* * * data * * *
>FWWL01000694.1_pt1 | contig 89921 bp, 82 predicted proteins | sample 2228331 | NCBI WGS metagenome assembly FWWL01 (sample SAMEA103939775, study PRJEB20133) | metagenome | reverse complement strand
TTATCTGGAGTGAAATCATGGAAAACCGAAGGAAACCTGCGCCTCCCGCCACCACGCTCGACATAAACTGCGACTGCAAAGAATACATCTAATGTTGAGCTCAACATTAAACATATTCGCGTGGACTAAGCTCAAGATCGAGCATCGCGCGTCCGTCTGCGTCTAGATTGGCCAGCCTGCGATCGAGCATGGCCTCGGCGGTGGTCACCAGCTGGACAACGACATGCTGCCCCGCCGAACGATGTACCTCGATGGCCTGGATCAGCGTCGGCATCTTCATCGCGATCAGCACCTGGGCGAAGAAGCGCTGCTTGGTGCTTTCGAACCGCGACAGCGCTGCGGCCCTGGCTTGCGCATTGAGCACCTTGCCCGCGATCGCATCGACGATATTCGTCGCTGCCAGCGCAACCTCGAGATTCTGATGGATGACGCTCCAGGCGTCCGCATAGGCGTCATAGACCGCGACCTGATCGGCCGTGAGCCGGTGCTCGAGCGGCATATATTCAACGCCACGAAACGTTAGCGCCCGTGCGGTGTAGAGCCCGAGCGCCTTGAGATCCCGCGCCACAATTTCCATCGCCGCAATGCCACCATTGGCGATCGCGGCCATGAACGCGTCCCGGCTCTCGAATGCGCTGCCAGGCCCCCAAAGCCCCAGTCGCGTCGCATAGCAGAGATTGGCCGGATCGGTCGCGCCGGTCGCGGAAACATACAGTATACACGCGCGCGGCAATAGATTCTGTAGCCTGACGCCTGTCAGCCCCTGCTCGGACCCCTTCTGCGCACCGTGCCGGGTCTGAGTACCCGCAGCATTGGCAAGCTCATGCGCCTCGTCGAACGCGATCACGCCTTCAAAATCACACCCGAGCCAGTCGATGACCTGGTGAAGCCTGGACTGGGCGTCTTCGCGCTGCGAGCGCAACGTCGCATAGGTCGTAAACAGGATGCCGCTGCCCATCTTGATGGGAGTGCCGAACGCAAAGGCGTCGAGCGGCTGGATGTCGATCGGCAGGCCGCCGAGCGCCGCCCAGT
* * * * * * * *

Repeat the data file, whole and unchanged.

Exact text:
>FWWL01000694.1_pt1 | contig 89921 bp, 82 predicted proteins | sample 2228331 | NCBI WGS metagenome assembly FWWL01 (sample SAMEA103939775, study PRJEB20133) | metagenome | reverse complement strand
TTATCTGGAGTGAAATCATGGAAAACCGAAGGAAACCTGCGCCTCCCGCCACCACGCTCGACATAAACTGCGACTGCAAAGAATACATCTAATGTTGAGCTCAACATTAAACATATTCGCGTGGACTAAGCTCAAGATCGAGCATCGCGCGTCCGTCTGCGTCTAGATTGGCCAGCCTGCGATCGAGCATGGCCTCGGCGGTGGTCACCAGCTGGACAACGACATGCTGCCCCGCCGAACGATGTACCTCGATGGCCTGGATCAGCGTCGGCATCTTCATCGCGATCAGCACCTGGGCGAAGAAGCGCTGCTTGGTGCTTTCGAACCGCGACAGCGCTGCGGCCCTGGCTTGCGCATTGAGCACCTTGCCCGCGATCGCATCGACGATATTCGTCGCTGCCAGCGCAACCTCGAGATTCTGATGGATGACGCTCCAGGCGTCCGCATAGGCGTCATAGACCGCGACCTGATCGGCCGTGAGCCGGTGCTCGAGCGGCATATATTCAACGCCACGAAACGTTAGCGCCCGTGCGGTGTAGAGCCCGAGCGCCTTGAGATCCCGCGCCACAATTTCCATCGCCGCAATGCCACCATTGGCGATCGCGGCCATGAACGCGTCCCGGCTCTCGAATGCGCTGCCAGGCCCCCAAAGCCCCAGTCGCGTCGCATAGCAGAGATTGGCCGGATCGGTCGCGCCGGTCGCGGAAACATACAGTATACACGCGCGCGGCAATAGATTCTGTAGCCTGACGCCTGTCAGCCCCTGCTCGGACCCCTTCTGCGCACCGTGCCGGGTCTGAGTACCCGCAGCATTGGCAAGCTCATGCGCCTCGTCGAACGCGATCACGCCTTCAAAATCACACCCGAGCCAGTCGATGACCTGGTGAAGCCTGGACTGGGCGTCTTCGCGCTGCGAGCGCAACGTCGCATAGGTCGTAAACAGGATGCCGCTGCCCATCTTGATGGGAGTGCCGAACGCAAAGGCGTCGAGCGGCTGGATGTCGATCGGCAGGCCGCCGAGCGCCGCCCAGT